Detroit is the birthplace of modern electronic dance music and a nexus at which a plethora of electronic styles had converged by the end of the 20th century and, in many ways, Marooned is the ideal embodiment of that cultural legacy and convergence. The brainchild and baby of composer, producer, programmer, and keyboardist John Briggs, Marooned is completed by vocalist Kim Ballard, and on its debut effort the duo melds a wide range of musical genres into a delicious and beguiling concoction. Marooned by and large renders genre determinations moot. It contains strains of world music, downbeat acid jazz, techno, and cool trip-hop, among others, and yet they are all alchemized into a single seductive ambience that is fluid and molten even as it is mechanical and piercing. The album is unmistakably urban and crepuscular, and it skirts along the edge between the deepest, most narcotic part of night and the first few gauzy hints of sunlight in the morning. "Love Butterfly," "Can You Change?," and "And You Know" would rightfully qualify as progressive R&B or soul were it not for the hyper-formatted nature of urban radio, with Ballard's transfixing vocals weaving amid the staccato hip-hop and soft-core jungle rhythms. "Indigenous People," on the other hand, is a contrast of textures and cultural ingredients. A synthesizer plays the thick and impenetrable ambient bassline while Middle Eastern percussive elements skitter over it. The mellifluous vocals polish off the song, and the results sound liquid, but also agitated and esoteric. The gloriously haunting "Emotional Baggage," though, is the album's nucleus. Recalling the spiritual cadences of Enigma via manipulated samples of Ballard's voice, the instrumental track is a glacial conversation among improvisational guitar scrapings, cryptic shortwave radio transmissions, and vibelike keyboard doodles. Its ominous depth, however, comes not from the borrowed profundity of religion but from bottomless dub bass and insistent brushwork mimicking rickety subway rails. In comparison to the steely and complex perfection of that track as well as near equals like "Is It Love?" and the pure soundscape of "Blue," some moments on the album come across as vaguely ill-fitting or less than fully formed. It doesn't always sound as if the sonic ambitions set forth by Briggs entirely coalesce throughout Marooned (although you get the feeling that they will in the future), but it is always an alluring piece of music, an album so dulcet and exotic that it makes the early morning chillout seem like the reason night was invented in the first place.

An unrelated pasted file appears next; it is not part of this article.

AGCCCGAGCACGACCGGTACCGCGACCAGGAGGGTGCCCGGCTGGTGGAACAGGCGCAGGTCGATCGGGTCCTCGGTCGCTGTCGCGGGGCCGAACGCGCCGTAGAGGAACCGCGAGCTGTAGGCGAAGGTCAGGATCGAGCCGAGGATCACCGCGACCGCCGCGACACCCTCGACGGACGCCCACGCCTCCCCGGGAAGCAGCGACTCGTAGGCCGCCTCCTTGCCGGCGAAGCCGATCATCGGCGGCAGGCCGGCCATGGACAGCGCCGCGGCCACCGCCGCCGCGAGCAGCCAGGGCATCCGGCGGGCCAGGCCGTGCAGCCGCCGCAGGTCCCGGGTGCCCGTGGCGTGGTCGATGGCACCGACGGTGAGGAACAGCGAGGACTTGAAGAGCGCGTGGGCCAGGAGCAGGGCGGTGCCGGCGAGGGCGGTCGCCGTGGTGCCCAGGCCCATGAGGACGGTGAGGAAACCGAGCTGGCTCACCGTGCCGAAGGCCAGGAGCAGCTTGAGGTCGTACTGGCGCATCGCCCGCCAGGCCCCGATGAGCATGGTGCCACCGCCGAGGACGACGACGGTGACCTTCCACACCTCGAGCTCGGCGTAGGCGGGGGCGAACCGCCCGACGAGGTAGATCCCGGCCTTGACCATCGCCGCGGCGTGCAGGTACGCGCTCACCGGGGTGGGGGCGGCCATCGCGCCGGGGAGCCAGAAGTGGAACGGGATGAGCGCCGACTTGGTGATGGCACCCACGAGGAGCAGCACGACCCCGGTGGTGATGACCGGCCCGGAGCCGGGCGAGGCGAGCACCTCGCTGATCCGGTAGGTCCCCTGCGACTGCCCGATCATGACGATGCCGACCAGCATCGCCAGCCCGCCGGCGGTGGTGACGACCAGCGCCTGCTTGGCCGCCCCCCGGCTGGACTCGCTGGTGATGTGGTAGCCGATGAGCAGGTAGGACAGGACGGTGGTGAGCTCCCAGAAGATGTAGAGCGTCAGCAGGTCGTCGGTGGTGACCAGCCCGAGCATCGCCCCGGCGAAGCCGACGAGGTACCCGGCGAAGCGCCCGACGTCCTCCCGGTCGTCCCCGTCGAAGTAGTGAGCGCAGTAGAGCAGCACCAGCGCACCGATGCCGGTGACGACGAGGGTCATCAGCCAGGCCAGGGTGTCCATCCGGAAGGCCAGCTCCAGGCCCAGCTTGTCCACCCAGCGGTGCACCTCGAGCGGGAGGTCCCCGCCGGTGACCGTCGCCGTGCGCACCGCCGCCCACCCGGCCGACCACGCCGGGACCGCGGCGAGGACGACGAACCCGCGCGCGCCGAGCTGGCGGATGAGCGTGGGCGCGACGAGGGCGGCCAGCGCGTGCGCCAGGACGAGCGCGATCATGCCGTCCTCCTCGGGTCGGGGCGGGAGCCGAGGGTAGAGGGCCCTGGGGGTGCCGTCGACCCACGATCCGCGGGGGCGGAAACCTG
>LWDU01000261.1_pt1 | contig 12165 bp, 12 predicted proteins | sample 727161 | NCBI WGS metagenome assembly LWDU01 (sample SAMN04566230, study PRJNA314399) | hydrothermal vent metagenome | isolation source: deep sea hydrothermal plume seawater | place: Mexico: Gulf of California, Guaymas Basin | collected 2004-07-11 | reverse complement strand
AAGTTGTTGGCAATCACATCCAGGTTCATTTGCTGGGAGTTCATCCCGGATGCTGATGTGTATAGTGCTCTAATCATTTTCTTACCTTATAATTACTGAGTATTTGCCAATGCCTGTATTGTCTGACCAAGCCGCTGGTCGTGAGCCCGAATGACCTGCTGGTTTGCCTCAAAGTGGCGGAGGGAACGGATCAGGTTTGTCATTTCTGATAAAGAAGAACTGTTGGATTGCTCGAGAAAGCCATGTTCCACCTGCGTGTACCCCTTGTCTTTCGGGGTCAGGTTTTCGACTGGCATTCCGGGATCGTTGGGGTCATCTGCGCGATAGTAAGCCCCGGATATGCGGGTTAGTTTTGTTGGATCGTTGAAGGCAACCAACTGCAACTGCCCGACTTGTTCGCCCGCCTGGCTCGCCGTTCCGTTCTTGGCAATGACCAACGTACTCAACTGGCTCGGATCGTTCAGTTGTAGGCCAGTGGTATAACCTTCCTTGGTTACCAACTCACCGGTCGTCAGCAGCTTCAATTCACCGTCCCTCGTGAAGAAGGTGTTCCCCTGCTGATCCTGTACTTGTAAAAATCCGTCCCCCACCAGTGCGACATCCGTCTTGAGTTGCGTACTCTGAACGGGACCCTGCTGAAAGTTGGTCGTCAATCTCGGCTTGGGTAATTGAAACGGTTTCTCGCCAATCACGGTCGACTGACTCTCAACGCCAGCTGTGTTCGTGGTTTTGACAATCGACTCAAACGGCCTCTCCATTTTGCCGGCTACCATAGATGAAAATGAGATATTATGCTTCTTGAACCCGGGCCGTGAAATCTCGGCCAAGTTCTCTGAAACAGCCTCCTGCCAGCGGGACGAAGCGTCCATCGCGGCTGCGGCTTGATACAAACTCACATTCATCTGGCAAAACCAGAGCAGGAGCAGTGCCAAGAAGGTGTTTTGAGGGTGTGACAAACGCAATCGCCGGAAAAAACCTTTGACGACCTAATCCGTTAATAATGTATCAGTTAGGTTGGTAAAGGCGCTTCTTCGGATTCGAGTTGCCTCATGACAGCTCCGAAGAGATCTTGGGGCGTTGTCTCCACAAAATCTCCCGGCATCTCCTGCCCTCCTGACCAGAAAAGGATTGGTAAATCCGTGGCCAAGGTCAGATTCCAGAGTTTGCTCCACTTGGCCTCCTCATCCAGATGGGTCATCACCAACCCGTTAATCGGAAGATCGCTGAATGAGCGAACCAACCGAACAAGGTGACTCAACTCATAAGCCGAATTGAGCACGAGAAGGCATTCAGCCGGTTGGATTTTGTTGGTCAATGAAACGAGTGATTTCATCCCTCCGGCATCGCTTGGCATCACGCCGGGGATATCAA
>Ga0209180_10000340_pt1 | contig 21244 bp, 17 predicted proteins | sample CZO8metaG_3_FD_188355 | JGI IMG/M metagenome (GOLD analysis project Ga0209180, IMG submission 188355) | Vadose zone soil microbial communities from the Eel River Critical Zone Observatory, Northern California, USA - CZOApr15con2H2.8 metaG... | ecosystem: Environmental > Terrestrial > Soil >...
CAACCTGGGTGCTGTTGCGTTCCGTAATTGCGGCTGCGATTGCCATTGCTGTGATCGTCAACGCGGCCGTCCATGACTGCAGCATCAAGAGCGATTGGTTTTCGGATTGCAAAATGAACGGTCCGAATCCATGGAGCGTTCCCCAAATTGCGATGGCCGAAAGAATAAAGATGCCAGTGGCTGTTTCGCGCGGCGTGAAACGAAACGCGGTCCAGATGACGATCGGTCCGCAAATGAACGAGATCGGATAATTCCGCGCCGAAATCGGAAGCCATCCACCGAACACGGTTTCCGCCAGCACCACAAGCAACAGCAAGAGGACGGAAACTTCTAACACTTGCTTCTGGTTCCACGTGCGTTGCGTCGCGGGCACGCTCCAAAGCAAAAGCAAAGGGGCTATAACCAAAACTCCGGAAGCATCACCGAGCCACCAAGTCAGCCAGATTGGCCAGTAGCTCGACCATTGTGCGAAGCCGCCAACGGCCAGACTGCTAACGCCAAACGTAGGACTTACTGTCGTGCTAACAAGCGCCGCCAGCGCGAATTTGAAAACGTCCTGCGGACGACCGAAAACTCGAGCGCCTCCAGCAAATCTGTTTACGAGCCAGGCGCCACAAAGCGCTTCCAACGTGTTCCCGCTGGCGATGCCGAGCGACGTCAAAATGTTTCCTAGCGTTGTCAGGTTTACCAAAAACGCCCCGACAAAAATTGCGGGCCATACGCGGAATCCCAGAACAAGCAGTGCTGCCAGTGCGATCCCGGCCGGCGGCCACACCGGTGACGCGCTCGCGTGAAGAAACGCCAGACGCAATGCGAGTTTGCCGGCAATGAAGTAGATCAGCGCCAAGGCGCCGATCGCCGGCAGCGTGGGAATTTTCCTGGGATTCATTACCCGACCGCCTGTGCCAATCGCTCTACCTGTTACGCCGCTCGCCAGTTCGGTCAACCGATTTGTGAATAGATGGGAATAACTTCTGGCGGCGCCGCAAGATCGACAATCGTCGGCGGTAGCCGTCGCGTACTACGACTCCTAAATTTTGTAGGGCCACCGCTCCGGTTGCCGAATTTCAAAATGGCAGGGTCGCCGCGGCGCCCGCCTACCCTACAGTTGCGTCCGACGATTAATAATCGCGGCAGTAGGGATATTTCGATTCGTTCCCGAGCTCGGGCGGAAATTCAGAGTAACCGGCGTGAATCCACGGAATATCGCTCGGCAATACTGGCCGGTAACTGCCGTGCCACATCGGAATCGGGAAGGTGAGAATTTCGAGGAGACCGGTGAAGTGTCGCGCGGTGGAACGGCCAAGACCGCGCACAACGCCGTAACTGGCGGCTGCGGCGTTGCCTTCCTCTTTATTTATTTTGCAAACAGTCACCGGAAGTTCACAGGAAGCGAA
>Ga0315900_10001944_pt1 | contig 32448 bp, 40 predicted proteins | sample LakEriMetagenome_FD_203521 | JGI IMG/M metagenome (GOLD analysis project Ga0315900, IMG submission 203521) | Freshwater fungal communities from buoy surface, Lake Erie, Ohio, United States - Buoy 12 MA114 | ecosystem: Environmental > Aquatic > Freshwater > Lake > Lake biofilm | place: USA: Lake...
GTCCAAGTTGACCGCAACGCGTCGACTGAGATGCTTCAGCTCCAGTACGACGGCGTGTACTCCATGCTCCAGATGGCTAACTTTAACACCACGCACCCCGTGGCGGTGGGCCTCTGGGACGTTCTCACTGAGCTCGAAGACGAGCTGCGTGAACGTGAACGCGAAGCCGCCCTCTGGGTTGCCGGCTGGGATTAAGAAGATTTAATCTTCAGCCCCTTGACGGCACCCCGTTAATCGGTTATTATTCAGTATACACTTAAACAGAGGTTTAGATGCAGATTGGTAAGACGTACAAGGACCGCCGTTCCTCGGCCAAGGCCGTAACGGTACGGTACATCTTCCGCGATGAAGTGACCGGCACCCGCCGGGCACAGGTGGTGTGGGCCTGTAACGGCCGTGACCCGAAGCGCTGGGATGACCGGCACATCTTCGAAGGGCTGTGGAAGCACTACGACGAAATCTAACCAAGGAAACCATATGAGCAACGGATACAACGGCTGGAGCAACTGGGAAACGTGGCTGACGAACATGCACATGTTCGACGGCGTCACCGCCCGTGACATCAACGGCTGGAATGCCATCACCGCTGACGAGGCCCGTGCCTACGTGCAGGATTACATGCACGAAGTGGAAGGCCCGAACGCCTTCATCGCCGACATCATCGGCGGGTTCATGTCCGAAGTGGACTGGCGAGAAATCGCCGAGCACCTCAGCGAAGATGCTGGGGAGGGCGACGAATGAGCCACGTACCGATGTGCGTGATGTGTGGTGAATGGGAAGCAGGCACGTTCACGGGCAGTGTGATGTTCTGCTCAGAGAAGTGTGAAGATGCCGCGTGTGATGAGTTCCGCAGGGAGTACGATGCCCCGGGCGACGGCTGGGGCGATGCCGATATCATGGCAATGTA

AllMusic Review by Stanton Swihart